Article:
Will Patton is the owner of the Black Pelican, a road house where he will tolerate no nonsense, and particularly no drug dealing. This doesn’t please local slimeball Jake Busey, and when Patton refuses to sell, Busey (through dirty fighting, of course) beats Patton to within an inch of his life. Patton’s nephew is Johnathon Schaech, undercover DEA agent, and he arrives in the boondocks to take over the bar and set things straight.
B-movie checklist: opening fight scene (check), cop… in a strip club (check), a snarling Busey (Senior or Junior, it matters not) as a villain (check). DTV Sequel addendum: pointless going through of the motions to little or no interest (check).
Though the film might feel tired and tiresome, the audio is very engaging, and quite funny in its wild enthusiasm for the violence. Each time a fist connects, the sound effect is positively explosive. Those can’t be fists: they’re meat sledgehammers. The environmental effects are pretty strong, too, as is the score, and the volume is cranked to 11, which is exactly as it should be.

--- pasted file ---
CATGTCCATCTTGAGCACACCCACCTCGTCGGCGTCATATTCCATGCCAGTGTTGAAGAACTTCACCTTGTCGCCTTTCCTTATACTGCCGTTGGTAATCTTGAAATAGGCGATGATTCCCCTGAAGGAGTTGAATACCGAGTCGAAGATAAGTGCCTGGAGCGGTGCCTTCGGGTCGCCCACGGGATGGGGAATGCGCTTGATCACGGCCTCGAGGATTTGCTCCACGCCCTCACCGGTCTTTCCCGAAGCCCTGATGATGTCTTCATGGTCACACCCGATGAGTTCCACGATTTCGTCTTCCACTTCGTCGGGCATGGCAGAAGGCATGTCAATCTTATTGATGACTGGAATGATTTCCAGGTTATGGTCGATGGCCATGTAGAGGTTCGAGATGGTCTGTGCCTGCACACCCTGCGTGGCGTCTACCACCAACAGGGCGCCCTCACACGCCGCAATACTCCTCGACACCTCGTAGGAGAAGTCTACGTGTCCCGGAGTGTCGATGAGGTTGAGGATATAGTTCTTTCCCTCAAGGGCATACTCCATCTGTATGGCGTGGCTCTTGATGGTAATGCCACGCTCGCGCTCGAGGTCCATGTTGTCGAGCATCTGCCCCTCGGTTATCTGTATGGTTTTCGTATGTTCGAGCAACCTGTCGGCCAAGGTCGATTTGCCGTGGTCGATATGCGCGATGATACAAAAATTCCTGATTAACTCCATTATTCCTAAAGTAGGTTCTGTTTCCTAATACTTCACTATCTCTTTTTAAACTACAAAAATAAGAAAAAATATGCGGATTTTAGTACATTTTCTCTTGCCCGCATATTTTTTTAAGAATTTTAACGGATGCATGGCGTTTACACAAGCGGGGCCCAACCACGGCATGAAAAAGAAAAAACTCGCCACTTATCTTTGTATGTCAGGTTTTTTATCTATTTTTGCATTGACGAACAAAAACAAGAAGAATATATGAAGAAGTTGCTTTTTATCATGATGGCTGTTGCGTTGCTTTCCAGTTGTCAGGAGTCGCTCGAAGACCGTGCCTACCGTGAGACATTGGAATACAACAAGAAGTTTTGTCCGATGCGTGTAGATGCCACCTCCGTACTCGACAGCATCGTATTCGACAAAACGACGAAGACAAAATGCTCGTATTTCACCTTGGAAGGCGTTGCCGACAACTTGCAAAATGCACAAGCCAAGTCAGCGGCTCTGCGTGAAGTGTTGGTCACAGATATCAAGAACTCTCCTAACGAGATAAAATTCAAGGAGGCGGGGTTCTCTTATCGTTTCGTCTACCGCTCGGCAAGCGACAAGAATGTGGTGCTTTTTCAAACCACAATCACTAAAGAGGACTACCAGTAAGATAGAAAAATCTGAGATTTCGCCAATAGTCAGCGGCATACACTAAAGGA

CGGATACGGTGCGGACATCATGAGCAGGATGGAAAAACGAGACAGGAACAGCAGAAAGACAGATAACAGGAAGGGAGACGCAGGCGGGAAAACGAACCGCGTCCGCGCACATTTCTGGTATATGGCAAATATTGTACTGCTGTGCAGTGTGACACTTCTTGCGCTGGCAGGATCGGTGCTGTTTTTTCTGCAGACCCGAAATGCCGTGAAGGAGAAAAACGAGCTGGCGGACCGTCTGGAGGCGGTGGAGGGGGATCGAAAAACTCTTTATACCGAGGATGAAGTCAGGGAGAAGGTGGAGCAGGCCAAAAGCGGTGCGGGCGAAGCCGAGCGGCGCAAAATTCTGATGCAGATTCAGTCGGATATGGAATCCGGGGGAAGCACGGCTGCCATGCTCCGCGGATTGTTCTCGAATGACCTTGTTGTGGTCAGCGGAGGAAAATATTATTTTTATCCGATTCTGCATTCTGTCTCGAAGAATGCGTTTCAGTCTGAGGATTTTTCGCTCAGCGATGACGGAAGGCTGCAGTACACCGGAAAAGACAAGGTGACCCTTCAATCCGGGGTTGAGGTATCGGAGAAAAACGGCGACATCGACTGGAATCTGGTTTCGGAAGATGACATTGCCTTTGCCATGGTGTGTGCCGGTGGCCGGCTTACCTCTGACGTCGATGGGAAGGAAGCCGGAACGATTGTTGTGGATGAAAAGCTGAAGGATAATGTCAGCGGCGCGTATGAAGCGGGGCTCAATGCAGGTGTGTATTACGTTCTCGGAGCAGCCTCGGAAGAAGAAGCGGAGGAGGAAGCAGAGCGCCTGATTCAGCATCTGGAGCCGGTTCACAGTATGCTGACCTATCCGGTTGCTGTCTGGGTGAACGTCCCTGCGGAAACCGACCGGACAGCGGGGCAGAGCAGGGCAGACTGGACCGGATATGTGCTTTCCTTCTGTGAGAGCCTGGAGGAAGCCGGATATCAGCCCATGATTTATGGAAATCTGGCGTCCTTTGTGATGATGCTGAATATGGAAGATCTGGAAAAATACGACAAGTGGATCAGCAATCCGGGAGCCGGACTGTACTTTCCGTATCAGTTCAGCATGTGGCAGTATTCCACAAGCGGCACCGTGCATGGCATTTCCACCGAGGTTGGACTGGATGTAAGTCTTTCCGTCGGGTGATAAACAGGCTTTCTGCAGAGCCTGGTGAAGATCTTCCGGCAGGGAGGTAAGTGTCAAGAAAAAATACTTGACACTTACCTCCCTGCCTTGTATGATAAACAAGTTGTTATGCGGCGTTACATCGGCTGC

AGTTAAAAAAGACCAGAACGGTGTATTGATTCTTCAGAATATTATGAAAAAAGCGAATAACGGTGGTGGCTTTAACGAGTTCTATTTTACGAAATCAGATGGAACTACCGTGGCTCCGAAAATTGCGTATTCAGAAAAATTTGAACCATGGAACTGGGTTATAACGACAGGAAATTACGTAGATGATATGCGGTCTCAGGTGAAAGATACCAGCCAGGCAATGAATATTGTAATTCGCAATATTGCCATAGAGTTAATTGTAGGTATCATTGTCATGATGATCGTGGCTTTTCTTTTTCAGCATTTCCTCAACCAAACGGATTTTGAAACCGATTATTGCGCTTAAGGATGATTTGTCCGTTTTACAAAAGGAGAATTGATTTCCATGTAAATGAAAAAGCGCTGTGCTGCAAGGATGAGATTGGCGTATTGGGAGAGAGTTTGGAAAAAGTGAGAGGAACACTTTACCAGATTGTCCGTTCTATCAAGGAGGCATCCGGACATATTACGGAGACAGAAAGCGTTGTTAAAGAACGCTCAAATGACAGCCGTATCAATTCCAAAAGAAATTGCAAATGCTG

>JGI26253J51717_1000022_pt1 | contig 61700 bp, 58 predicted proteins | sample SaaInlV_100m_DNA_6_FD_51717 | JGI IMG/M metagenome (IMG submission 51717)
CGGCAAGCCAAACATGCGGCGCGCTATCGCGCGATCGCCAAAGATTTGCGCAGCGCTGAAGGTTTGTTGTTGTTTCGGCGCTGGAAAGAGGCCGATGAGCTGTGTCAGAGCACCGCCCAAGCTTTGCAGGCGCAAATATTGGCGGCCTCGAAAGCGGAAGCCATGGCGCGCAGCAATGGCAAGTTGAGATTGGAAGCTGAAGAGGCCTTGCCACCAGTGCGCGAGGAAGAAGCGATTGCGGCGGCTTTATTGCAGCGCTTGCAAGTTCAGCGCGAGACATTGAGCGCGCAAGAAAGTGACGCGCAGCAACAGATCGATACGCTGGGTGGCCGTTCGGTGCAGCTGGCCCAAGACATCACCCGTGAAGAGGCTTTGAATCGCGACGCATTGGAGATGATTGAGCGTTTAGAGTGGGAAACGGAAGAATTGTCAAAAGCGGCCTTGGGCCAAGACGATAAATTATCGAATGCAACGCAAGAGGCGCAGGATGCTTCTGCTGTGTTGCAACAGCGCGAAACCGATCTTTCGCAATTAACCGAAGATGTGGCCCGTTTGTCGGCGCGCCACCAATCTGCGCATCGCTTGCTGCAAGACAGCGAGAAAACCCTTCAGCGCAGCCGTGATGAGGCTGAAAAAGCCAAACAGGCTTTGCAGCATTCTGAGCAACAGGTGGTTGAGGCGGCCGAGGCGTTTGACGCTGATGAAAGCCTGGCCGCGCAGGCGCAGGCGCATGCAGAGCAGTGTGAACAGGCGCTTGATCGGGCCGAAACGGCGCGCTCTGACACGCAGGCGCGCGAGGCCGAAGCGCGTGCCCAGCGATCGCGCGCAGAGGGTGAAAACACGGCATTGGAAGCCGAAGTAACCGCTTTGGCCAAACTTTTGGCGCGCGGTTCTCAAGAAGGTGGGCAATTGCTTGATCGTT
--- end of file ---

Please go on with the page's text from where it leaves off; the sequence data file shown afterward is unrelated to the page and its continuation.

Pretty darn nice transfer we have here. The colours, contrasts and blacks are all first-rate. The many scenes set at night or inside dark bars are never murky, and never bleached, either. The flesh tones are fine, and the reds are superb. The grain is very slight, and the image is nicely sharp. Barring some artifacting in a few red-lit scenes, this is just about as good as it gets for this kind of release.
Nothing beyond some trailers.
Seventeen years after the original, here comes the sequel. Why? Is it to coincide with the special edition of the original, or is the re-release meant to coincide with this? A mystery.
Special Features List